The aim of the present study was to test a constant blood withdrawal method (CBWM) to collect blood samples from horses during treadmill exercise. CBWM was performed in 4 Standardbreds and 5 Haflinger horses. A peristaltic pump was used to control blood aspiration from an i.v. catheter via an extension line. Blood was collected using an automatic fractions collector, with a constant delay time between the drawing of blood and sample collection. Blood withdrawal using CBWM was made during a treadmill standardised exercise test (SET). A blood flow of 12 ml/min was used and samples collected every 60 s during the entire period of exercise. The volume of blood collected in each sample tube was 12.1 ± 0.2 ml, with a delay time of mean ± s.d. 25.3 ± 0.8 s. Plasma lactate kinetics based on measurement of lactate in each fraction showed an exponential increase during the first 13 min of exercise (10.5 min of SET and 2.5 min recovery). The peak plasma lactate concentration was observed between 2.5 and 5.5 min after the end of SET. CBWM permits the kinetics of lactate and other blood-borne variables to be studied over time. This method could be a valuable aid for use in studying equine exercise physiology.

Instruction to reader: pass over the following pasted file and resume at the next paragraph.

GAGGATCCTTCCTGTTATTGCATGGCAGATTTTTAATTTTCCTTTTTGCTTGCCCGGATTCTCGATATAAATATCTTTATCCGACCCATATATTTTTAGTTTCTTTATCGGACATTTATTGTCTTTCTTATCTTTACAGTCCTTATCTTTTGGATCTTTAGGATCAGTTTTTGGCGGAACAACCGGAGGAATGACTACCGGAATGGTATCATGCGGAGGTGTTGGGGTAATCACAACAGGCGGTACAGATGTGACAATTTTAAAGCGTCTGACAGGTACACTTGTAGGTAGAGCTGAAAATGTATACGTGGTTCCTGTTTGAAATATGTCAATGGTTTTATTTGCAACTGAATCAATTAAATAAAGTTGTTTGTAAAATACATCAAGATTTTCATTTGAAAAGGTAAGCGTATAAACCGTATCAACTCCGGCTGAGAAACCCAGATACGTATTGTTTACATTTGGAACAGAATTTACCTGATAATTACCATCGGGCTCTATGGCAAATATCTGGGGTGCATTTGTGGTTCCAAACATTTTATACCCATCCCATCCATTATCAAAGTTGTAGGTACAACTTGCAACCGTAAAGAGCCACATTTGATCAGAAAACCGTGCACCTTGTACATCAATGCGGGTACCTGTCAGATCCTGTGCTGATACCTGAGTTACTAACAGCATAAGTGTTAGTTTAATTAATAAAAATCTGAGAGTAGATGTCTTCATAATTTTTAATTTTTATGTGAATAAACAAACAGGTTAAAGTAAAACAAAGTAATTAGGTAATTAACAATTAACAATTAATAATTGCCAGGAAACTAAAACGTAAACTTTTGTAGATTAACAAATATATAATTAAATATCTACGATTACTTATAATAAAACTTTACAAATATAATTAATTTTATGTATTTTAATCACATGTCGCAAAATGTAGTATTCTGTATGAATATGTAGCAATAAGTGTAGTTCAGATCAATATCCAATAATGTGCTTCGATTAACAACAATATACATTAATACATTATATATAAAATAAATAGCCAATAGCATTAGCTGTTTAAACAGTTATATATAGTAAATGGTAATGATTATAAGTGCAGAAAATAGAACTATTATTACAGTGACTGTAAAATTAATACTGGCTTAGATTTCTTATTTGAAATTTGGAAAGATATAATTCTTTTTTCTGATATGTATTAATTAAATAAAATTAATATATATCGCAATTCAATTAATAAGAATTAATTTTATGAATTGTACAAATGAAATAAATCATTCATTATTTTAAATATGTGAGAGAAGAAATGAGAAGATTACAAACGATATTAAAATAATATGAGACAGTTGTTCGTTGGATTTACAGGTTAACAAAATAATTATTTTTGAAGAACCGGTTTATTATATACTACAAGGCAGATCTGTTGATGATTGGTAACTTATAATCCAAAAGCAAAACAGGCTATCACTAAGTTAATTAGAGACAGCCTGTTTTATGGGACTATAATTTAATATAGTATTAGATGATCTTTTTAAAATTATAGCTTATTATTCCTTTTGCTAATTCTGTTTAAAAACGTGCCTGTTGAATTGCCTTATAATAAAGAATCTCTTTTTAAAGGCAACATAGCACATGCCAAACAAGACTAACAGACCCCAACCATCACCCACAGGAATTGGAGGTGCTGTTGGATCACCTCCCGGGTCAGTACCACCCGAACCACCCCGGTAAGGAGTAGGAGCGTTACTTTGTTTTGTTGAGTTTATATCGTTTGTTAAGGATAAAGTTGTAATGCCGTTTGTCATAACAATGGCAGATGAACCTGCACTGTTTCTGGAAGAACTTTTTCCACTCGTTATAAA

Application of a constant blood withdrawal method in equine exercise physiology studies

BARAGLI, PAOLO;GATTA, DOMENICO;SIGHIERI, CLAUDIO
2001

Abstract

The aim of the present study was to test a constant blood withdrawal method (CBWM) to collect blood samples from horses during treadmill exercise. CBWM was performed in 4 Standardbreds and 5 Haflinger horses. A peristaltic pump was used to control blood aspiration from an i.v. catheter via an extension line. Blood was collected using an automatic fractions collector, with a constant delay time between the drawing of blood and sample collection. Blood withdrawal using CBWM was made during a treadmill standardised exercise test (SET). A blood flow of 12 ml/min was used and samples collected every 60 s during the entire period of exercise. The volume of blood collected in each sample tube was 12.1 ± 0.2 ml, with a delay time of mean ± s.d. 25.3 ± 0.8 s. Plasma lactate kinetics based on measurement of lactate in each fraction showed an exponential increase during the first 13 min of exercise (10.5 min of SET and 2.5 min recovery). The peak plasma lactate concentration was observed between 2.5 and 5.5 min after the end of SET. CBWM permits the kinetics of lactate and other blood-borne variables to be studied over time. This method could be a valuable aid for use in studying equine exercise physiology.
Baragli, Paolo; Tedeschi, D.; Gatta, Domenico; Martelli, F.; Sighieri, Claudio
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Utilizza questo identificativo per citare o creare un link a questo documento: http://hdl.handle.net/11568/177723
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